Archive for February 2012

This thing of Beauty

February 28, 2012

Glass has always had a place in my heart. If you opened me up I’d probably have a Heart of Glass. To begin with it was just pint glasses that made me reel like a boxer that’s gone fifteen rounds with Oliver Reed, then it became transparent to me that all types of this non-crystalline material, even of the non-drinking vessel variety have a charm that transcends prejudice.

My beer glass collection has changed over the years as breakages are common. The fragility of their substance can give the goblets a goldfish bowl half-life cycle. Many have cracked and been deposited in the graveyard of clear ivory. Turnover has been high because to put it simply, they are used regularly. They are toys that get played with, overflowing with liquid gold. Historically, the glasses have been used on many occasions and most of the time the occasions weren’t even special. It is a little known fact that glasses can get jealous. To stop any ill-feeling between them I have no favourites and have to drink from them all using a harem-like rotational system.

Frequently, I am to be seen in the glassware department of most retailers. The legendary sign “Boy you break that thing, you bought it” ( © Springsteen) hangs in most of these outlets. A warning of the perils that can occur. Strangely, this element of danger adds to the excitement as spine-tinglingly I creep through the aisles of crystal clear lightness. I wonder what it’s like to be a Taurus in a place like this.

The relationship between a glass and a man that loves glass can sometimes make life hard for the human. For sure, I’ve lost count of the number of times I’ve called the gas man, the glass man. And once in the pub when Lionel Messi pirouetted past three defenders I exclaimed: “That was pure glass”. One of my favourite Samuel L Jackson films is Unbreakable. Big Sammy plays a guy called Mr. Glass.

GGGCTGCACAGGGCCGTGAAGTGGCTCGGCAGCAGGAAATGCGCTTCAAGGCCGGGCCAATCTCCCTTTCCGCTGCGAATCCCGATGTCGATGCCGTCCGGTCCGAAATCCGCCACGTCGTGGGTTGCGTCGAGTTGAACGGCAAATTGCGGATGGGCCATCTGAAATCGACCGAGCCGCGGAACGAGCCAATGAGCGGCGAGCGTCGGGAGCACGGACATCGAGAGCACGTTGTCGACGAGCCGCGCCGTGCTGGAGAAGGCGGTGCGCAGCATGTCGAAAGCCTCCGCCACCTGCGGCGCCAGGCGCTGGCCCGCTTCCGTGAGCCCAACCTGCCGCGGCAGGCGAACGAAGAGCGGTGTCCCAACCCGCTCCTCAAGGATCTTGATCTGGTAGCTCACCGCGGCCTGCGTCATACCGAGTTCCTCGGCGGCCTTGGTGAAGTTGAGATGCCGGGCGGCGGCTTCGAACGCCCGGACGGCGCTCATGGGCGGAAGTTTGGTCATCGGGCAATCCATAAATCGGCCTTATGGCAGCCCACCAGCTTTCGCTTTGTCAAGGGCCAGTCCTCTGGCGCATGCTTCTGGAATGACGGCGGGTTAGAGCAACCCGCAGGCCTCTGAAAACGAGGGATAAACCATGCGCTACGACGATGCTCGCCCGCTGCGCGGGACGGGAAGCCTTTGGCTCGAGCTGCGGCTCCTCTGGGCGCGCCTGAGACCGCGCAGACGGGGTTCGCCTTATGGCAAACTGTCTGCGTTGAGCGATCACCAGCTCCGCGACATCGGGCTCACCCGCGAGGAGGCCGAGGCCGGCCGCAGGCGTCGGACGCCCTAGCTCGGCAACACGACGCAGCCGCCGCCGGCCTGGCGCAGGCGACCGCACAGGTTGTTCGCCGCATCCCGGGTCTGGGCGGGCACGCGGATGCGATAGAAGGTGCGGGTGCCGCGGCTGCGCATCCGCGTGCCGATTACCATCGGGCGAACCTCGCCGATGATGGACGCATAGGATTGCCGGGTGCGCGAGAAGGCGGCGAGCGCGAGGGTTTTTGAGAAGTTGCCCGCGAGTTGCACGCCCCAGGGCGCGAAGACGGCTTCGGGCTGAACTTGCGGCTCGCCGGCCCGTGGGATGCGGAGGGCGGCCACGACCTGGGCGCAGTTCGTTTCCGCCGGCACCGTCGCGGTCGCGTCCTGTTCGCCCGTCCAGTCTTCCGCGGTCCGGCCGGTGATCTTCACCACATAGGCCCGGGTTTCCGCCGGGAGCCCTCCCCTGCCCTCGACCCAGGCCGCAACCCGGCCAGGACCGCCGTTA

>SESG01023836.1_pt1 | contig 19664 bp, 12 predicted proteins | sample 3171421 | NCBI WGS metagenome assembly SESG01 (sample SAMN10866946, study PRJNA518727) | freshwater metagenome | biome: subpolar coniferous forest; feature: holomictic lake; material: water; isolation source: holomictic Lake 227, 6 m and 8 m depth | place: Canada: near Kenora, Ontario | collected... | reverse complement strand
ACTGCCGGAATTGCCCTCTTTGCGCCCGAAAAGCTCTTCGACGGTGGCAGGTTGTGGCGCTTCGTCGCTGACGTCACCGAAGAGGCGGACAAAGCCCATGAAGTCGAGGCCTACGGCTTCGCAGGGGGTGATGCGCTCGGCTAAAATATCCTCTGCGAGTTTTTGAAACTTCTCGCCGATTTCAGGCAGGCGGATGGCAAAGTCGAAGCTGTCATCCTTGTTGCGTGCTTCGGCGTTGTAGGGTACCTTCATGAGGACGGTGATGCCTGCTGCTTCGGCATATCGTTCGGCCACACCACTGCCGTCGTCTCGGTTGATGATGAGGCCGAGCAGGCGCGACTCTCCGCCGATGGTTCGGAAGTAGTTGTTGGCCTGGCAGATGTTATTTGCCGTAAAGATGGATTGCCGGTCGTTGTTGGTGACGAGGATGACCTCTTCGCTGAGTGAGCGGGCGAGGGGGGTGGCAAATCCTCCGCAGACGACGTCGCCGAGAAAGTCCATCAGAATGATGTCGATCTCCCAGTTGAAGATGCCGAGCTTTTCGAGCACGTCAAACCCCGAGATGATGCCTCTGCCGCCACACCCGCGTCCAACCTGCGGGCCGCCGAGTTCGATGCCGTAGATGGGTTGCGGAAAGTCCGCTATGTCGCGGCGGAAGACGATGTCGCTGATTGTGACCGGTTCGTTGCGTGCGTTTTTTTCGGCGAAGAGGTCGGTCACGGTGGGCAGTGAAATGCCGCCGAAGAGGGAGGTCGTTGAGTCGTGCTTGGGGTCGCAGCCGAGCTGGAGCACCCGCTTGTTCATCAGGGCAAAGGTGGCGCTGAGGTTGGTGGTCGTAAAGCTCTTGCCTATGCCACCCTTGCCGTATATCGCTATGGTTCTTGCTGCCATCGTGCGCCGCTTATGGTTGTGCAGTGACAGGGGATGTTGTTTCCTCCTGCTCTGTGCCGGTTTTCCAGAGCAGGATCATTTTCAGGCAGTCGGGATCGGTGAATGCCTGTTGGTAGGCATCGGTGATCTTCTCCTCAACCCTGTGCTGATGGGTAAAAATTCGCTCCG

However, it is all not brightness and contentment as glass can be a double-edged sword. For all its diamond desirability it can be painful when it pays you back in shards. Therefore remember the brittleness and handle gently this thing of beauty.


Sunshine and Trouble

February 20, 2012

Stringer Bell famously commented that when the product is weak changing the name is a useful tool in economics. His philosophy seems to have been mirrored by the Rupert Murdoch organisation as it is about to launch The Sun on Sunday newspaper, which is the News of the World in all but name. The NOTW infamously collapsed last year due to phone tapping crimes. Sales of the new tabloid are expected to be high as sensational news stories are a circulation winner. Fancying a job as a freelancer with this rag I sought out some sensational stories to pitch to Rupert.

To begin with, one of my neighbours that I see most days has two dogs, one big, one small (although I can do the Cruyff turn I don’t know the breeds of dogs) that he takes for a walk each morning. His opening comment is always about the dogfight that occurred when the dogs woke up.
“The small dog battered the big dog this morning.”
Sometimes this can be- “The big dog battered the small dog this morning.”
Before I meet him I take bets to myself over which dog will be the current top dog. The violence in this story might appeal to the Sun on Sunday reader added to which they will take sides in the uncertain contest. This could lead to domestic squabbles as brother fights brother or sister-in-law fights mother-in-law over which dog is their favourite: Spitfire or Messerschmitt.

Moving onto more serious matters in society, I’ve discovered an occupation where there is a degree of unfairness in working conditions. This is in the Lollipop people profession. I’d imagine they are all paid the same yet some have it easier than the other. Some Lollipopians are given berths at traffic lights which make the job safer and simpler to negotiate the crossing of the road than the ones that must stop the traffic by stepping onto the street using their road sense. I’m sure the latters nerves are fractured and they wish they had a cushy button pushing number. This dubious employment practise could be a big investigation for the SOS to lead with, pitting themselves against the Sunday Times insight team as the best investigative journalists.

With these two scoops up my sleeve I was almost ready to ring Rupert; I hacked into his phone earlier so I know the number. I just needed one more tale to tell. And it had to be a big one. From out of the black and into the red, one of my sources told me of the outlaw lady, trouble with a capital T that rode into Sharktown freeing the ladies and horses from captivity. They’ll buy this one for a dollar. The Sun on Sunday will be a red top but cover to cover it will be filled with ladies similarly attired like Pink.

Postscript: Love Pink (not Pinkie). Uploaded the video first and worked the script around her. As you do.

The Bucket List #3 – Destruction